I love obscure traditions. Today is St Blaise day and we will Bless Throats with crossed candles. Now I’ve been to church on St Blaise day before and had my throat blessed, but didn’t understand the significance of blessed candles or the point of the blessing. Nobody really explains these things. Neither did they explain whether the candles should be lit or not. (They’re not) I was a bit worried lest a set some girl’s long hair on fire…
When I asked an older Catholic in England said, “It’s the time of the year when everybody catches cold and has a cough, so we bless throats.” OK, maybe, but why bless throats in Turkey or North Africa or Australia? “It’s just a tradition dear…”
It is easy when given such an answer to revert to one’s Protestant roots and dismiss the tradition as ‘just the traditions of men’, (that in itself being another kind of tradition of course) But instead of dismissing traditions we ought to stop and think them through. When something’s been around a long time that means people thought it was worth keeping. We’re fools to throw out the family antiques just because they’re not to our taste.There’s probably something we’re missing.
Then I noticed in some photographs of the enthronement of the new Patriarch of the Russian Church that he’s holding crossed candles. Three in one hand (for the Trinity) and two in the other hand for the dual nature of Christ in the incarnation. OK, I get it. By the virtue of Christ’s incarnation the physical and spiritual come together, so we bless throats with crossed candles.
So why throats? Well, I got thinking further about this, and the throat is where the voice is produced and the voice is the meeting place of the physical and spiritual within us. Voice production is a physical thing, but what comes out? Music and speech, and the content of music and speech is very much a mental and ultimately spiritual thing. So the throat becomes a symbol of the meeting place of the spiritual and physical in us.
This takes place the day after the Feast of the Presentation in the Temple where the physical and spiritual are met in the Christ child physically being presented in the Temple. The Temple of God (Mary) brings God to the Temple of God.
The nice thing is that all of this is really so ordinary. So the music teacher will bring our kids who sing in the chapel choir to have their throats blessed, our theology teachers who express God’s truth to our kids will have their throats blessed, and any others will come to ask God to bless their voices and their words and their song for his glory.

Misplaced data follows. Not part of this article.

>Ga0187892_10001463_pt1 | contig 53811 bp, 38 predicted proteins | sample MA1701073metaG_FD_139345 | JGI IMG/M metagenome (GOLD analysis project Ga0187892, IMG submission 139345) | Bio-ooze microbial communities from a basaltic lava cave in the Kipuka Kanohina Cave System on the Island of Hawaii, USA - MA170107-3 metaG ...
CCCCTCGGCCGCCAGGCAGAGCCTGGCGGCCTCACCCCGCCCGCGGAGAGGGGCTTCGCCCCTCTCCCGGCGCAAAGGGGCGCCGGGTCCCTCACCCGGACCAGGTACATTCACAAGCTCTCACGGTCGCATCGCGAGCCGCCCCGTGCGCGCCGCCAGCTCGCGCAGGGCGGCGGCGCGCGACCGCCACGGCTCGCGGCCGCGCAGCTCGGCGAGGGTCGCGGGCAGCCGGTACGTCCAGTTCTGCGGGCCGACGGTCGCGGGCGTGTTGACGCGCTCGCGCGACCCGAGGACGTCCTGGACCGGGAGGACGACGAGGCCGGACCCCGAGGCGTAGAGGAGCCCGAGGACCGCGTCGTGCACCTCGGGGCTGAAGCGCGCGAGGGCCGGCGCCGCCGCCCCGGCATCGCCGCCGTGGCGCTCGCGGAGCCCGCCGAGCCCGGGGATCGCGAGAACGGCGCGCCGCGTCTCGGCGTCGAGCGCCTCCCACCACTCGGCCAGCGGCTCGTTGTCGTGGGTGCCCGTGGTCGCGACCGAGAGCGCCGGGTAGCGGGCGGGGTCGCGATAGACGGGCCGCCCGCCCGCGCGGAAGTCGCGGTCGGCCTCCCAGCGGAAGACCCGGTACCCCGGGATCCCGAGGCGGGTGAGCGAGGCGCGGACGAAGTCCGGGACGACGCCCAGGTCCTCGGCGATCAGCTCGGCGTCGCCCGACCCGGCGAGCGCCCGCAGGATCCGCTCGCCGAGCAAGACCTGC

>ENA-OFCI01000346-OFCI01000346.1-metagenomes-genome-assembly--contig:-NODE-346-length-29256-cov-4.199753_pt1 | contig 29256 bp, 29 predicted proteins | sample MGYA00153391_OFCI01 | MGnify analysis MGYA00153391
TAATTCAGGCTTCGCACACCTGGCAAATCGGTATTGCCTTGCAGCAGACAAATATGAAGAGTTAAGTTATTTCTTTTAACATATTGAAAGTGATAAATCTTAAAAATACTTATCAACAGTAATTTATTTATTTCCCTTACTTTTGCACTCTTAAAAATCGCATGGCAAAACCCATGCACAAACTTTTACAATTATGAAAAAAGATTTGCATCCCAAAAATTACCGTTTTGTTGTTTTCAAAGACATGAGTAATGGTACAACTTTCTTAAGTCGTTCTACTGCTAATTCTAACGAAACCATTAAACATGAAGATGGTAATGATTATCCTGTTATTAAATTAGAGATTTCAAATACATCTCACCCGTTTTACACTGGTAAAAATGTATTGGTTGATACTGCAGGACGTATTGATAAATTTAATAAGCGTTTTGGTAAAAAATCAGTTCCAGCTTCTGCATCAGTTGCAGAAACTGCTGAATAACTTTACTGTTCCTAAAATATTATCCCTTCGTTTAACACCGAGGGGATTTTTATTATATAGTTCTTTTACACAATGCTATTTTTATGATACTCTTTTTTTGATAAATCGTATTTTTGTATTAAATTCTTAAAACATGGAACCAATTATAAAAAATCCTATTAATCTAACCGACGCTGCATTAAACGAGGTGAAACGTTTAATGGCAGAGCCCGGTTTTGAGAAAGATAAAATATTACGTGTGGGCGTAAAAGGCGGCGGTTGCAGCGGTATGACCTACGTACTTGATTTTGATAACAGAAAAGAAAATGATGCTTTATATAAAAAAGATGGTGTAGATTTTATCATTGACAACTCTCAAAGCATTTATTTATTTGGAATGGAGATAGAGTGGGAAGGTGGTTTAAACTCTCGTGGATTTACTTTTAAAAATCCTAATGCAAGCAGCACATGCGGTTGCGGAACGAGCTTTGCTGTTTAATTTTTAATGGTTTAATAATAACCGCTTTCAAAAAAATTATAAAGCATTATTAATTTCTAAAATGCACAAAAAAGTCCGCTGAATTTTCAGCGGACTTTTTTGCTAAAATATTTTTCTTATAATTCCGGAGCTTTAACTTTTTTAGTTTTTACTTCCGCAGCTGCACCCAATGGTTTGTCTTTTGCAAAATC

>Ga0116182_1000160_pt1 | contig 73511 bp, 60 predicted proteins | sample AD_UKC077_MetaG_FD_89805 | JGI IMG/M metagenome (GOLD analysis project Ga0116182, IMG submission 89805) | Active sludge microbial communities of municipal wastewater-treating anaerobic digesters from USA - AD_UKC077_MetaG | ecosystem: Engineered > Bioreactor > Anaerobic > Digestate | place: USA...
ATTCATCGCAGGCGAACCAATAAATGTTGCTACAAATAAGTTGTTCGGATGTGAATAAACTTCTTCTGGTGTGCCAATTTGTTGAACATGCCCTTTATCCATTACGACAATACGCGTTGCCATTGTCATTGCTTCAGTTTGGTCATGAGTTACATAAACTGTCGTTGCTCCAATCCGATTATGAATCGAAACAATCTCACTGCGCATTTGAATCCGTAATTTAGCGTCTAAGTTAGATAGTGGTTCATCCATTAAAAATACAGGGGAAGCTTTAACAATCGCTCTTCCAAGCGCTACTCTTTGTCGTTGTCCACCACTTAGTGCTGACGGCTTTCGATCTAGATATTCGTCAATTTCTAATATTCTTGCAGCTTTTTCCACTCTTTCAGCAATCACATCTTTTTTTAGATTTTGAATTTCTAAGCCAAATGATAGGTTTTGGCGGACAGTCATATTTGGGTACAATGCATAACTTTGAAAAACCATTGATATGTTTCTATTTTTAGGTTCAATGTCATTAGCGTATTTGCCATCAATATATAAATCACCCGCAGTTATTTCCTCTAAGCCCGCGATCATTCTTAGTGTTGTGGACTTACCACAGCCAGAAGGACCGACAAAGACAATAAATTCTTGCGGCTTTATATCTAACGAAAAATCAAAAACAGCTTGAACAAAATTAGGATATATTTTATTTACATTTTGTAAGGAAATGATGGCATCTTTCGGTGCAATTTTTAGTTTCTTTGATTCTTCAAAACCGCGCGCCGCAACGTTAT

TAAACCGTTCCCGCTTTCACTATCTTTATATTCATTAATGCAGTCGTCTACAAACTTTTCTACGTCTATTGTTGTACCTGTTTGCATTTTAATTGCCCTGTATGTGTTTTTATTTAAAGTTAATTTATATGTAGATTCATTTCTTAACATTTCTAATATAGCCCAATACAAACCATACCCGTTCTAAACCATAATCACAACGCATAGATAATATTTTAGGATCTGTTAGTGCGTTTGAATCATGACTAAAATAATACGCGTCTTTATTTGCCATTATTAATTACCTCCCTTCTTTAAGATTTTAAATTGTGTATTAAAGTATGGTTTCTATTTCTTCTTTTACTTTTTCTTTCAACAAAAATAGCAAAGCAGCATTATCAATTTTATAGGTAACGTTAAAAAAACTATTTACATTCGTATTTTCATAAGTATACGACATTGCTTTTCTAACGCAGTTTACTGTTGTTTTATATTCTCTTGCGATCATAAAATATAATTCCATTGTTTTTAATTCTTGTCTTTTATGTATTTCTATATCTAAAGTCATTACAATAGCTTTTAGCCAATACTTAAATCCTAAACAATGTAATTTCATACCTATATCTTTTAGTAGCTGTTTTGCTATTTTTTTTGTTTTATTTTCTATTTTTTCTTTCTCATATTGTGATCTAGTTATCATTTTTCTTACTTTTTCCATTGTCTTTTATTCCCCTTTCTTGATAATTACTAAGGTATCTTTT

Here in Germany the candles are lit for the blessing (when you look at medieval pictures, they’re also always lit).
I’ve been a Catholic all my life (61 years!) and always I knew the tradition of St. Blase and the story of the child choking on a fish bone and St. Blase saved the child. I did not know the explanation you gave…..it is a point of much meditation for today…especially the throat as a spiritual meeting place…wow!d.s.
Wow. I really enjoyed learning more about this. I’m sick at the mo’ and would love a throat blessing! I refuse to hack all over the folks at Mass today, tho’. God bless!
Actually, it’s the blessing of throats because of St. Blaise.St. Blaise was a Bishop, and he was being taken away to be martyred. A small boy was choking on a fishbone, and St. Blaise saved his life…
I see nothing wrong with this, but then I am not a raving Christian Fundamentalist lunatic like Jack Chic or Dave Hunt who see everything Rome does as “Pagan”. BTW yesterday was Candlemas Day, which in some countries marks the “official” end of Christmastide.
I actually had a minor but chronic throat irritation that had been bothering me for 20 years cured by St B. Or at least, I had my throat blessed 3 years ago, and the problem hasn’t come back!And I wasn’t even a Catholic yet at the time…
I suggested that St Blaise might also help cure problems of the voice like foul language, profanity, cursing, etc.
When I was a youngster the candles were curved into an “l” shape and fitted into a special frame with a handle which the priest held. This way they could be safely lit for the blessing. I haven’t seen a contraption like that since.